Around two dozen people gathered outside of the century-old 'Castle on the Hill' Monday afternoon to protest its demolition.
Attempts by alumni and local organizers to save a century-old high school in Camden have thus far failed, and officials say a wrecking ball is destined to hit the structure.
But some in the community are hoping that a final push, and a new governor, can change the fate of the iconic and beloved "Castle on the Hill."
The demolition of Camden High School was announced in September, just months after the last graduating class walked in June. A date for the razing has yet to be set.
While the building had fallen into some disrepair, many with close ties to the school say it is worth saving. Around 20 people were there around noon on Monday, which marked Martin Luther King Jr. Day, to send a message to Gov.-elect Phil Murphy: Stand up and save the school.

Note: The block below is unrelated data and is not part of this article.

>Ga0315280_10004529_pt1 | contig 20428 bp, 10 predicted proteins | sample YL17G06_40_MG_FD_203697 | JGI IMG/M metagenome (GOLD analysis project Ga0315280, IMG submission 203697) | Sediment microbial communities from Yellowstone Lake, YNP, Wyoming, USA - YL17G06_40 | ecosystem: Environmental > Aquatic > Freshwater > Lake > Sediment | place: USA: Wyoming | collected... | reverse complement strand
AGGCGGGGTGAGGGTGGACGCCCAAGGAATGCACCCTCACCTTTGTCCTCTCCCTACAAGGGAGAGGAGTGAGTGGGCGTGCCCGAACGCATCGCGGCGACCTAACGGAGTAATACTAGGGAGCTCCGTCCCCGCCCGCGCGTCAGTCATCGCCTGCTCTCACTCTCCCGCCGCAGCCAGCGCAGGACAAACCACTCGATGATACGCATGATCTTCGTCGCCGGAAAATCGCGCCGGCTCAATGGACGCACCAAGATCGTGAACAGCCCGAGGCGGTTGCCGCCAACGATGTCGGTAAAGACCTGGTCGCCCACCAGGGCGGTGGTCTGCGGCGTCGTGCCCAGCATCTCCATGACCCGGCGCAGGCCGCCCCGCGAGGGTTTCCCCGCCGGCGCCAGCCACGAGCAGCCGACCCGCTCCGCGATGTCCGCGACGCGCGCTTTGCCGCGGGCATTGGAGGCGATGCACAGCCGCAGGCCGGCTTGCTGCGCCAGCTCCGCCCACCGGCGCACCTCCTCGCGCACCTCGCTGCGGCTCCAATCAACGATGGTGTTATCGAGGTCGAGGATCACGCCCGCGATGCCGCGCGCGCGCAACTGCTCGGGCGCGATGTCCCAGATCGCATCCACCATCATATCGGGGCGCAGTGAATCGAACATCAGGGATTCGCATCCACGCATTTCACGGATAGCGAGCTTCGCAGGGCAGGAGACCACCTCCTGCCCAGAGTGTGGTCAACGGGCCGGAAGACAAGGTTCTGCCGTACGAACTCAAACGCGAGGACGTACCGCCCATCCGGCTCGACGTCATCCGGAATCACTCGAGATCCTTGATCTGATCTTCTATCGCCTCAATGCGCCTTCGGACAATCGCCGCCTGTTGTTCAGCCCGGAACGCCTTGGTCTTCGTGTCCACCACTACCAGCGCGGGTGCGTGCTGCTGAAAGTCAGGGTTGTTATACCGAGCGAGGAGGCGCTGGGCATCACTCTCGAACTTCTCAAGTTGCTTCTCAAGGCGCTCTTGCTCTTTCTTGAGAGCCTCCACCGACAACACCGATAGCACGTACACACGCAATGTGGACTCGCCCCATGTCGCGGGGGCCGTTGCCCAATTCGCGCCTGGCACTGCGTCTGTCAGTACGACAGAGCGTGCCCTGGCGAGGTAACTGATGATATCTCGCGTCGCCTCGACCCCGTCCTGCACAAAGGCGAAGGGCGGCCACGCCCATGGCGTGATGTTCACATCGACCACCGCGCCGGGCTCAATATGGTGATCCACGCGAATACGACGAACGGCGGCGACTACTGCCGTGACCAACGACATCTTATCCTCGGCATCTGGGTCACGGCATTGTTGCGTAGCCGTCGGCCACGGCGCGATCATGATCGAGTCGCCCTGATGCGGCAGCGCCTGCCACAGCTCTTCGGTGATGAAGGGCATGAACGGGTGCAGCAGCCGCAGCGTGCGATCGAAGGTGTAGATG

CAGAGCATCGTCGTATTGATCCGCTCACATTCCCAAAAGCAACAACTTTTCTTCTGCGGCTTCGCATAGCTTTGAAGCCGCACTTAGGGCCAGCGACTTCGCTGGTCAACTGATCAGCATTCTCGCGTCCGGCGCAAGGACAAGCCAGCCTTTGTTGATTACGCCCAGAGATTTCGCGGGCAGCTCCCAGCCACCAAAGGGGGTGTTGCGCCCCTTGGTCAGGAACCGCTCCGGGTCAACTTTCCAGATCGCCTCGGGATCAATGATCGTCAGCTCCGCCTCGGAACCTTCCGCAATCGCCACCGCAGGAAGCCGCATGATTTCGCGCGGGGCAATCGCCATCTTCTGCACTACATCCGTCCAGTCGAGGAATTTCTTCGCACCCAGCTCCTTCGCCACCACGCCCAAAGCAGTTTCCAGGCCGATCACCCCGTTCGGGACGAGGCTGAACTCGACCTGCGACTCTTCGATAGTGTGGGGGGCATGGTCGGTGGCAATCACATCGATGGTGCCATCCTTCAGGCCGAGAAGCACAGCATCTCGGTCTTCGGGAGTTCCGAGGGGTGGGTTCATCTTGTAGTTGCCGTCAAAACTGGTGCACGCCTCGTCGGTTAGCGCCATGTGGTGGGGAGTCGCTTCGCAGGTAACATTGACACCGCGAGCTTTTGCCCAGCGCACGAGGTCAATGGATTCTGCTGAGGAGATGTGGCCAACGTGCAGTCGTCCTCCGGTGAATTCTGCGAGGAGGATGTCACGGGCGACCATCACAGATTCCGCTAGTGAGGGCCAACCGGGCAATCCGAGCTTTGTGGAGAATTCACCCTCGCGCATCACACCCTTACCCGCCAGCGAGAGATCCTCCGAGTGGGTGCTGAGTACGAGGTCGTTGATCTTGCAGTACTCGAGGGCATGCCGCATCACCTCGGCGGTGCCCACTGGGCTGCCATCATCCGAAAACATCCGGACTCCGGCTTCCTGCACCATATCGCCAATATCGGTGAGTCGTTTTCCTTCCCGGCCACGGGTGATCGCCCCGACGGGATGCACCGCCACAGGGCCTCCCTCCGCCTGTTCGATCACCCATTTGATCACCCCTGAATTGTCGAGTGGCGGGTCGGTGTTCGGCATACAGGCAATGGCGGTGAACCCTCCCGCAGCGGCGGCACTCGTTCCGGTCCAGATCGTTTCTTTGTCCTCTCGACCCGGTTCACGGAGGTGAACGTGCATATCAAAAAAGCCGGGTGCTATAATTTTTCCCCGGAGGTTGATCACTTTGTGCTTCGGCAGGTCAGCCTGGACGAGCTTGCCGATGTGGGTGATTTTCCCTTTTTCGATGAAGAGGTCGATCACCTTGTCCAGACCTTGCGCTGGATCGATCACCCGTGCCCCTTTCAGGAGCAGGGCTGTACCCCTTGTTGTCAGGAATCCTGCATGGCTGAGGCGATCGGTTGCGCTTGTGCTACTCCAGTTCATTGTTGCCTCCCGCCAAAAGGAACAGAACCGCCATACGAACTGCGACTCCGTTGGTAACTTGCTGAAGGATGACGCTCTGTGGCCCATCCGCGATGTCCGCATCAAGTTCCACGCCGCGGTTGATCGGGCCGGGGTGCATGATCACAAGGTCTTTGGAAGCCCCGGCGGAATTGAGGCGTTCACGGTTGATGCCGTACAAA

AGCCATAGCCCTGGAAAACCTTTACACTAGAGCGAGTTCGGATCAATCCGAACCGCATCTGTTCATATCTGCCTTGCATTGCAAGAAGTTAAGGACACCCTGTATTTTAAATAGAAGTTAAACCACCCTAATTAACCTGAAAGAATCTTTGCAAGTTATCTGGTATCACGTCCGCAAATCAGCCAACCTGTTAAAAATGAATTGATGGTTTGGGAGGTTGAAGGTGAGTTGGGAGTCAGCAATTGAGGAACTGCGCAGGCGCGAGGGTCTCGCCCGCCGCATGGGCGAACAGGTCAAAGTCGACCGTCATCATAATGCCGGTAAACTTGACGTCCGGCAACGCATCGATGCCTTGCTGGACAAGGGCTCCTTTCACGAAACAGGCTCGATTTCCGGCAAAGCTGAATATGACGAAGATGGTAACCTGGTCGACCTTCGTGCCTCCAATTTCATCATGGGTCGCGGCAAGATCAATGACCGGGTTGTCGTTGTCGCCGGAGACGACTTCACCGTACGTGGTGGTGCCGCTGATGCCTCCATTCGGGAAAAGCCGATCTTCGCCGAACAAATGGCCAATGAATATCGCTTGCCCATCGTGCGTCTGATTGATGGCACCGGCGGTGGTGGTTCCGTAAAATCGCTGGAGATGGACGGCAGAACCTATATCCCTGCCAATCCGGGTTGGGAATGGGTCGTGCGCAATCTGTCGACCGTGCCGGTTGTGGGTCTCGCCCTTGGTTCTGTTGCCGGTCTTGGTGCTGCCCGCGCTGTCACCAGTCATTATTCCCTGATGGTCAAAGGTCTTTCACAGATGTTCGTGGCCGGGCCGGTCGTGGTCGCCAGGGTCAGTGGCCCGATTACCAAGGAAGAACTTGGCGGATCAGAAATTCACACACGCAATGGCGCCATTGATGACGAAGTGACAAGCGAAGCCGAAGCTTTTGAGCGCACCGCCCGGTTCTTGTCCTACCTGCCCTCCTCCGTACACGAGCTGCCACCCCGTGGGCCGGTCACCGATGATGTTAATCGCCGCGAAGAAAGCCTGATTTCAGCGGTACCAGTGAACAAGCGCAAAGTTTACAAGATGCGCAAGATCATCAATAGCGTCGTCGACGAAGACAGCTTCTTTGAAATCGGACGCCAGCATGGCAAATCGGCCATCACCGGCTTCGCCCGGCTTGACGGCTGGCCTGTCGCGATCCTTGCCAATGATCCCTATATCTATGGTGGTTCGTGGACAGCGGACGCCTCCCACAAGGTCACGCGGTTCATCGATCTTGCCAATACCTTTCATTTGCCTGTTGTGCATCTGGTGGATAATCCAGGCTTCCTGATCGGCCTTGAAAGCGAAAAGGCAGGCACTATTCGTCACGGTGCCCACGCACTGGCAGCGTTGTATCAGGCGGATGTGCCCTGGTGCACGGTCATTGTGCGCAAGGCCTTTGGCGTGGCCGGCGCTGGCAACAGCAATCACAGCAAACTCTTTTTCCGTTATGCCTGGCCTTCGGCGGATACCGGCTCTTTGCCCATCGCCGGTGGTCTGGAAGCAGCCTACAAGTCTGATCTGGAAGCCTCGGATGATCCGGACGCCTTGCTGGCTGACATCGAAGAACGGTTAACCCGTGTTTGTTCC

"How many kids get to walk into a castle for school?" Mo'Neke Singleton-Ragsdale, a 1991 graduate of the school who sent her four sons there as well, said Monday afternoon, addressing a group sporting the school's purple and gold colors. "I'm not giving up until a wrecking ball hits the school."
Many said they advocate for keeping and repairing the current school not just because of its history and grand appearance, but because they worry the deals and decisions made by an appointed rather than elected school board don't reflect the community's needs and desires.
Activists with the group, Friends of Camden High, are working with with members of the Camden County NAACP, South Jersey Women for Progressive Change, South Jersey Progressive Democrats and others to ask Murphy to both restore community voting for school board positions and designate the school as a landmark, pushing for a renovation rather than reconstruction. Currently, the mayor appoints members of the city's school board.